Amer, Sahar. “Cross-Dressing and Female Same-Sex Marriage in Medieval French and Arabic Literatures” in Babayan, Kathryn and Afsaneh Najmabadi (eds.). 2008. Islamicate Sexualities: Translations Across Temporal Geographies of Desire. Cambridge: Harvard University Press. ISBN 978-0-674-03204-0
This collection of papers came out of a workshop that brought together a cross-section of scholars from various disciplines to explore aspects of same-sex practice and desire in the Islamicate world. “Islamicate” is a relatively new term coined (in parallel with “Italianate”) to describe people, cultures, and practices in regions dominated or strongly infuenced by Islam, without the implication that specific individuals are necessarily Muslim or that the cultures and practices are being considered in a religious context or that they represent “Islamic culture” in a definitional sense. The papers in this collection primarily focus on literary representation. There is no implication intended that any one study represents the Islamicate world as a whole, and the variety of representations and practices is emphasized. As is usual with a collection of this type, I have covered only those papers pertaining to women.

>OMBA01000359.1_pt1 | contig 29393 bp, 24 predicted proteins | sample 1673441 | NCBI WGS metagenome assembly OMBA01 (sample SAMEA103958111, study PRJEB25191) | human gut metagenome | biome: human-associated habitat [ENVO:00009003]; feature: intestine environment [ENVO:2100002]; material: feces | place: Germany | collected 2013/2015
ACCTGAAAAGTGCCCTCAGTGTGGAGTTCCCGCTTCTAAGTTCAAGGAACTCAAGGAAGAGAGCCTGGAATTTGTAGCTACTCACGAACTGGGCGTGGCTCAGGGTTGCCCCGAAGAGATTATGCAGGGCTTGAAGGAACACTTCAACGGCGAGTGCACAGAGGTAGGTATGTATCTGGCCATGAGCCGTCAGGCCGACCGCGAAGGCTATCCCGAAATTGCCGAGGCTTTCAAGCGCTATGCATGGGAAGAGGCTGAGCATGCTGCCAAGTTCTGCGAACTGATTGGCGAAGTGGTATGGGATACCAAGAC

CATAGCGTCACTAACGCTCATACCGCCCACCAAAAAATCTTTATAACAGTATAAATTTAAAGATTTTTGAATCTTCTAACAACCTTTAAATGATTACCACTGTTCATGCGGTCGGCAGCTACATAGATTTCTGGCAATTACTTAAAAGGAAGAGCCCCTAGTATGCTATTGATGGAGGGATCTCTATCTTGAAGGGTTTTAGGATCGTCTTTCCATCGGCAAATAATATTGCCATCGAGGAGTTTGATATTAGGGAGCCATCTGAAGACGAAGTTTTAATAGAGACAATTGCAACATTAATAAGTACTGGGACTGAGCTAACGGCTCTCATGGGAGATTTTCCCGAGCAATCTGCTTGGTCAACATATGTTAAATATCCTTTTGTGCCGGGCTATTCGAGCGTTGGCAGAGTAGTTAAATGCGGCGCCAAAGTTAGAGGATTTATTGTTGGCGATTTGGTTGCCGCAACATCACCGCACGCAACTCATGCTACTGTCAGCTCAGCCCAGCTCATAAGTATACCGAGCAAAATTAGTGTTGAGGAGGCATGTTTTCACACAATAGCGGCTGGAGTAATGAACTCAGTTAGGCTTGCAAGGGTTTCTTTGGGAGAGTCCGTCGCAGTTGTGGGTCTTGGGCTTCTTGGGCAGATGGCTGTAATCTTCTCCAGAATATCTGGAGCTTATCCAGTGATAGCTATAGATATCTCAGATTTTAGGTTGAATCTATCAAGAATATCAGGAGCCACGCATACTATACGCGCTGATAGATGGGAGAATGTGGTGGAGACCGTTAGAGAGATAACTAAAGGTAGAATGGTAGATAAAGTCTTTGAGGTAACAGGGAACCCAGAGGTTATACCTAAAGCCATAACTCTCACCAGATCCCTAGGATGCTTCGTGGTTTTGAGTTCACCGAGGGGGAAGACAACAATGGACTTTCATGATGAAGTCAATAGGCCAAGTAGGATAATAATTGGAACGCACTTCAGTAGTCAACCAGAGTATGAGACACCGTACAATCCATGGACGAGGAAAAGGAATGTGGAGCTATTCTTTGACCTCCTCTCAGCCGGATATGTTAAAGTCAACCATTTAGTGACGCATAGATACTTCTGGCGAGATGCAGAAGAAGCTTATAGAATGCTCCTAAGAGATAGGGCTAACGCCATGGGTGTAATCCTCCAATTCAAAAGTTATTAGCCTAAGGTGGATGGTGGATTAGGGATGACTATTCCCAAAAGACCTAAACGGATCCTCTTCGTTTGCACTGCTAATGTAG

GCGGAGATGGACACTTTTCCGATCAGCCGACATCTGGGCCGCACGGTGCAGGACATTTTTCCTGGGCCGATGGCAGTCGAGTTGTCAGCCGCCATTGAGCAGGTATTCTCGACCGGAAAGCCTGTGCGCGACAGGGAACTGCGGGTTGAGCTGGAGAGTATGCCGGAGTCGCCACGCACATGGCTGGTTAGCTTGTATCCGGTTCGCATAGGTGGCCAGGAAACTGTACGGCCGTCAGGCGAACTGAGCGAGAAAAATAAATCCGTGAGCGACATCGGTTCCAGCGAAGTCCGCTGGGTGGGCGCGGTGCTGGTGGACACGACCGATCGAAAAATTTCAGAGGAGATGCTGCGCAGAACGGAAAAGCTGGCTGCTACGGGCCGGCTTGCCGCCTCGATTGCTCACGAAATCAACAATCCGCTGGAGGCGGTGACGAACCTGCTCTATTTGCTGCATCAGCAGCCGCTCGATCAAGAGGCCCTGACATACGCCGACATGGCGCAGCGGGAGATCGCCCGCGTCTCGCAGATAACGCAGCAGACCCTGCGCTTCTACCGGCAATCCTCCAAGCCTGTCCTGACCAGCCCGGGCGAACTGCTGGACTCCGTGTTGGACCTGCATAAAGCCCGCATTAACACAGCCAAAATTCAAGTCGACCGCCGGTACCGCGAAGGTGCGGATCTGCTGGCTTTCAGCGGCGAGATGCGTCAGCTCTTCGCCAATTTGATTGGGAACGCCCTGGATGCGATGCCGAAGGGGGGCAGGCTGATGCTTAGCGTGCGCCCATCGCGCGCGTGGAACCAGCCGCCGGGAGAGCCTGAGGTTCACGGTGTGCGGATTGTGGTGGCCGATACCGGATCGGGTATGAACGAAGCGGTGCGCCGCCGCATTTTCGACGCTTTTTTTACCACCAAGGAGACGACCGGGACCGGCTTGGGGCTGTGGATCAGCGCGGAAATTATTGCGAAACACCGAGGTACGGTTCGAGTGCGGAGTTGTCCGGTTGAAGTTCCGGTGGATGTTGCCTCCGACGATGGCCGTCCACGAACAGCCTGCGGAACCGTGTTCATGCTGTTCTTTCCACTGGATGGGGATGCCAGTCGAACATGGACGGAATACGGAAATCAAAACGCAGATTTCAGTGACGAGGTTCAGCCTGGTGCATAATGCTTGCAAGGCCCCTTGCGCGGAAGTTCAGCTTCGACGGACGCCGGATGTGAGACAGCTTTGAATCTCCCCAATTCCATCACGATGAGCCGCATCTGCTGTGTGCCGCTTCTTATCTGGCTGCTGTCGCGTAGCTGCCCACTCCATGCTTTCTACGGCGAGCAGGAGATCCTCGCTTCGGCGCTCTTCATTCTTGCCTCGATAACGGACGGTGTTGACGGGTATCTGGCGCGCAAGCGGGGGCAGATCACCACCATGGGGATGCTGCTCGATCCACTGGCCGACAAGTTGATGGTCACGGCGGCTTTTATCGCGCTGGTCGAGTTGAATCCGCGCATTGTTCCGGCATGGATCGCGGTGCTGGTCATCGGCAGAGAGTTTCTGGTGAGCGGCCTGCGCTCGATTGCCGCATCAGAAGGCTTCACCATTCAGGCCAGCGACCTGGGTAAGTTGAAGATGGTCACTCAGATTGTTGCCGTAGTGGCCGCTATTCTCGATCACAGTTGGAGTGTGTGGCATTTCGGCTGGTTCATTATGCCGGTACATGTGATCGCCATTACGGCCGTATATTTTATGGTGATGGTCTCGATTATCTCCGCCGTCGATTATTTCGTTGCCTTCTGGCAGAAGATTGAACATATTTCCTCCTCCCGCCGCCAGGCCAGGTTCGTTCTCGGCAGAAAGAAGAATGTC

Amer, Sahar 2008 “Cross-Dressing and Female Same-Sex Marriage in Medieval French and Arabic Literatures”
This article was published in the same year as Amer’s book Crossing Borders: Love Between Women in Medieval French and Arabic Literatures and in terms of content is an excerpt from that longer work. For that reason, I’ve given only a brief summary of the main themes and have pointed the reader to my more extensive discussion of the book.
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This article is a condensed version of Amer’s book-length study Crossing Borders: Love Between Women in Medieval French and Arabic Literatures, identifying likely Arabic sources for several medieval French romances that involve same-sex relationships (of various sorts) between women, including a cross-dressing-driven marriage between women. Although her book covers several French works, the present article focuses specifically on the several variants of the story of Yde and Olive (woman disgused as male knight marries the emperor’s daughter), comparing it with the tale of Qamar al-Zaman and Boudour (or Budur) in which a woman disguises herself as her own missing husband to go in search of him and ends up married to a princess.
Themes that are covered include the characters’ attitudes towards these marriages, how the potential (and actuality) for erotic activity between women is handled in the text, and how the disruptive relationship between the two women is resolved according to the different requirements and allowances of the two cultural/literary traditions.
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